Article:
Dear Don Boudreaux,
I really like your style and I have learned a lot about economics from reading your blog and your writing, especially your well-crafted letters to the editor (you know how I love letters). But like many libertarians, you get goofy about the truth of being human and how human society actually works (see e.g. immigration). Which is why even when it comes to economics, I have to take everything you write with a grain of salt.
However, your latest attack on the “war on drugs” (I’m no fan of the name either as I don’t think we should be thinking about domestic public policy in terms of war and peace — it is a category error that leads to sloppy thinking) was just silly (I’m comment #18, although I may pop up in later comments as well) and when I did some Googling and found out that one of your martyrs for the cause was someone I doubt the Boudreauxs would enjoy having as a next door neighbor, well I thought you might at least be open to the idea that not all our public officials are out to get innocent people.
Apparently my comment prompted some further crazed indignation in you, but my advice for you is that when you find yourself in a hole, stop digging. Or, as even better advice, I’ll recommend you go over to City Journal (which I’ve just added to the blog roll) and read everything you can by Heather MacDonald and Theodore Dalrymple, two of the best conservatives writing about crime and public policy today. I’ll close with this quote, from a recent piece by Heather:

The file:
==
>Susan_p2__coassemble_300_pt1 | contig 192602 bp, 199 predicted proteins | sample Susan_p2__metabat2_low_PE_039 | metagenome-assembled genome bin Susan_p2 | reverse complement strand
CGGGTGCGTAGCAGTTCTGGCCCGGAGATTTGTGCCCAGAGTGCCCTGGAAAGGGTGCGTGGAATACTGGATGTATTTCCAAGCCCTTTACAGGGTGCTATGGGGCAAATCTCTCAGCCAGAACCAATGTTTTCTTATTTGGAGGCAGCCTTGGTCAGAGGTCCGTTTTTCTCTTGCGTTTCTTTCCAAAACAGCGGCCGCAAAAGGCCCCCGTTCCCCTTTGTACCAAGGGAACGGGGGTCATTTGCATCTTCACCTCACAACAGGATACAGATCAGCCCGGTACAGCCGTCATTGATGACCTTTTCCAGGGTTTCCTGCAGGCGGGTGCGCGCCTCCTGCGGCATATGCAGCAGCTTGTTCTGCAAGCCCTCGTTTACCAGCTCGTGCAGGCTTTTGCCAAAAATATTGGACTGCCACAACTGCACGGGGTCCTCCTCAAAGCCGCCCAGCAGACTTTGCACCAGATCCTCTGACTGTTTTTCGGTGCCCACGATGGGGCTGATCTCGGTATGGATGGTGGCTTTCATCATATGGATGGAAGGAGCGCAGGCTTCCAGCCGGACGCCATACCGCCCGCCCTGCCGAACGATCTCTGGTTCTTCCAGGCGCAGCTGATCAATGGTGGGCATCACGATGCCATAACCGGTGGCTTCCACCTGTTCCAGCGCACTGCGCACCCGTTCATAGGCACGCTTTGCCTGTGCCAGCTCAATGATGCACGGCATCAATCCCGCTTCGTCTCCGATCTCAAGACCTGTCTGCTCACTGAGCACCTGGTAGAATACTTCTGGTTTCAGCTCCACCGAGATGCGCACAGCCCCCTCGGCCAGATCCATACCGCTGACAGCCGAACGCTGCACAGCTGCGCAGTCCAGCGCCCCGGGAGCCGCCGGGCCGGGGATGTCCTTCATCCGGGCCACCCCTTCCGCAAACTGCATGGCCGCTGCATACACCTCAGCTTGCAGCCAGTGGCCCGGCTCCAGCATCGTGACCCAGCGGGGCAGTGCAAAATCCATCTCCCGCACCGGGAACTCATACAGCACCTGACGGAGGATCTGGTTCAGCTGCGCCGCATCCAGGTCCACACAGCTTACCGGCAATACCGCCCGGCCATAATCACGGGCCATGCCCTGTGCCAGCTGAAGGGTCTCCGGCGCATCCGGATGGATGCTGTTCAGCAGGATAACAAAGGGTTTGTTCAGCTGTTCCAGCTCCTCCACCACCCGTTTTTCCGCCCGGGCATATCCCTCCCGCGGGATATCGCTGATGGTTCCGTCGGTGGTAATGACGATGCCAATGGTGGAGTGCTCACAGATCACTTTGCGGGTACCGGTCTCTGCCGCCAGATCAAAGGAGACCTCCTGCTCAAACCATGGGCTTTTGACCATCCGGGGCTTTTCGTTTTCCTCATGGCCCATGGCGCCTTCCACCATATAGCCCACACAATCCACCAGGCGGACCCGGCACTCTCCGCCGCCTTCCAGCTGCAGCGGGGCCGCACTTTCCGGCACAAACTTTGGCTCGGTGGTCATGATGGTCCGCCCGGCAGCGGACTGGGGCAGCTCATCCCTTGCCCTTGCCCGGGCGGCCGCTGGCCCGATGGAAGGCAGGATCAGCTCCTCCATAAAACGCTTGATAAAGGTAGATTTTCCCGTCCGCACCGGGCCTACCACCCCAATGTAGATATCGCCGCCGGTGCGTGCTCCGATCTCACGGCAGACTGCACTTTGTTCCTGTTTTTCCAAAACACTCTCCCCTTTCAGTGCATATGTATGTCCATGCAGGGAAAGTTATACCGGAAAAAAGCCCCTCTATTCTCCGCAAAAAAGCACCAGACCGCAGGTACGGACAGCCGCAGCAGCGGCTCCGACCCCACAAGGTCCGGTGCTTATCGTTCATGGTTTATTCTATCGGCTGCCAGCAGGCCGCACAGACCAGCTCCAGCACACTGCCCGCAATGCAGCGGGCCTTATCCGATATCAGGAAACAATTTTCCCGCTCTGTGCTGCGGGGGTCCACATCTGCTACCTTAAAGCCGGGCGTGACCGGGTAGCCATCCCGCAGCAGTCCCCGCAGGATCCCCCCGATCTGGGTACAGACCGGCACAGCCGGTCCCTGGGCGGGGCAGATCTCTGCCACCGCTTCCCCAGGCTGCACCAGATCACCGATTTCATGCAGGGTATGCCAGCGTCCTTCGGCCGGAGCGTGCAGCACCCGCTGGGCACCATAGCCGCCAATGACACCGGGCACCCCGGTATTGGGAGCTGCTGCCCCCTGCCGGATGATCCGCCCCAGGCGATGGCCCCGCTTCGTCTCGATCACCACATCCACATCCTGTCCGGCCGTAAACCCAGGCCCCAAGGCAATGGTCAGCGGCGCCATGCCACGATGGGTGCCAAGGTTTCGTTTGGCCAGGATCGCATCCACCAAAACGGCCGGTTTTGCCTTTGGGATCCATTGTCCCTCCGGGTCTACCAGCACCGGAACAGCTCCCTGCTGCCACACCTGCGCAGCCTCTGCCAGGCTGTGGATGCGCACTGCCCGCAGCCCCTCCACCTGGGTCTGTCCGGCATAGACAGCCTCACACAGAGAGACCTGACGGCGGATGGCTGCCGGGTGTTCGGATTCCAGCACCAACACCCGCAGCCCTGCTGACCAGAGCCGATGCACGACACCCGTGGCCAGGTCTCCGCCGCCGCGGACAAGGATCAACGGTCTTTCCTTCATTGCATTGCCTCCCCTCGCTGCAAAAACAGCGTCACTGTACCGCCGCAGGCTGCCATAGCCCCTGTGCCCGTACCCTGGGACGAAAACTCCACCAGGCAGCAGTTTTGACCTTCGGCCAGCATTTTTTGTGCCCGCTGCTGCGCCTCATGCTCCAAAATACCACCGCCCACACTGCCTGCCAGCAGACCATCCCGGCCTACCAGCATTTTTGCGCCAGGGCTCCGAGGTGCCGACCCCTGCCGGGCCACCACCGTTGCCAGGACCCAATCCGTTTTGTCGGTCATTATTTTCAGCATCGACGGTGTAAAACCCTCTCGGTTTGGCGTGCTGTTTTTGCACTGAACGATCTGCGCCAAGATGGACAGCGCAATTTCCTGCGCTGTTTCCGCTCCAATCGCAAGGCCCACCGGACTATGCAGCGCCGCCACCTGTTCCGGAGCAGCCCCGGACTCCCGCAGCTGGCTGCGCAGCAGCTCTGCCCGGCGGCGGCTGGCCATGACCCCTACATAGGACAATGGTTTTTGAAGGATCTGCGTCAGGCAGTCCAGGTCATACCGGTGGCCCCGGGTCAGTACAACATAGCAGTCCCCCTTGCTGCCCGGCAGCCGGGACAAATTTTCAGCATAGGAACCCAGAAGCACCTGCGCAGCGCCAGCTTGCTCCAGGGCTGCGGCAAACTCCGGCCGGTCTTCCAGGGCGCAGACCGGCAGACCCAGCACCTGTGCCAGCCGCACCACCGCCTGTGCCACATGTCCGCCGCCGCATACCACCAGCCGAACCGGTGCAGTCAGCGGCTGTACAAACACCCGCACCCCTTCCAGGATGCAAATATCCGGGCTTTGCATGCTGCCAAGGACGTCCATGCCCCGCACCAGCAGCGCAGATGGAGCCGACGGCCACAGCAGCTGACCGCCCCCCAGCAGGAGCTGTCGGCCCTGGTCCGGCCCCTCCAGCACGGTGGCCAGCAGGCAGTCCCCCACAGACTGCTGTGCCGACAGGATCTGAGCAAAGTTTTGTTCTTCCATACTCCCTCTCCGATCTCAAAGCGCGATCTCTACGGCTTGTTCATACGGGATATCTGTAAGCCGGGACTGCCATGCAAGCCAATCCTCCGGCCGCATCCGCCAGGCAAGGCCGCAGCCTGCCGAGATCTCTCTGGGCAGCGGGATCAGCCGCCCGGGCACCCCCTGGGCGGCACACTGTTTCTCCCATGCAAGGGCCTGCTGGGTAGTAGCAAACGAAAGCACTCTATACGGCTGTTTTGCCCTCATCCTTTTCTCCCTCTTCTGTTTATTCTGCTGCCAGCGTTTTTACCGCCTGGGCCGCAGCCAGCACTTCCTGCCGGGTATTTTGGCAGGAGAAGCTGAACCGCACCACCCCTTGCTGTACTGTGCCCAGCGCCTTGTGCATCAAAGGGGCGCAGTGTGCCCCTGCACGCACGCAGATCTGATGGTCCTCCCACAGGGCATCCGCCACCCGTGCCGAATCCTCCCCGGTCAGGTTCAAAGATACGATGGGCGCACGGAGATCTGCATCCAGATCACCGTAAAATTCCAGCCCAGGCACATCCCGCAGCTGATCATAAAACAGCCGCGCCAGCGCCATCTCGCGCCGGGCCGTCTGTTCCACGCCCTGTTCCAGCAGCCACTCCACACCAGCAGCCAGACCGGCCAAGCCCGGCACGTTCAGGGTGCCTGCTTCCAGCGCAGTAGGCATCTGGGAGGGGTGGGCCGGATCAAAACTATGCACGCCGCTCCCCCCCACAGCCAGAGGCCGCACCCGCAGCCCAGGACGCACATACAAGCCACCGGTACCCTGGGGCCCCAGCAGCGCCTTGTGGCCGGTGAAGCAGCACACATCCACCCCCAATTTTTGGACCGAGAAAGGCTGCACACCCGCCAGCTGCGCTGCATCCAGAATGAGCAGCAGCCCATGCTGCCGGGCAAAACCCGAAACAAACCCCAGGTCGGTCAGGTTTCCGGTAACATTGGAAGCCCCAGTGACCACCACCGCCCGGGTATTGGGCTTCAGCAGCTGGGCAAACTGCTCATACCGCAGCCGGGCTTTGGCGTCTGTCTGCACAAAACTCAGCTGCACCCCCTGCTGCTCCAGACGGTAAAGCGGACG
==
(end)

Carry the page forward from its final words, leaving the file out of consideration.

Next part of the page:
The national crime drop of 41 percent since 1991 is also the longest and largest national decline in modern history, one wholly unforeseen by criminologists. It was made possible by the increased incarceration rate, which achieved its maximum effect in the 1990s, and by the spread of New York–style data-driven policing. Most significant is that the national crime rate has fallen in each of the last three years, putting the final nail in the coffin of the liberal conceit that a bad economy drives otherwise law-abiding individuals into crime.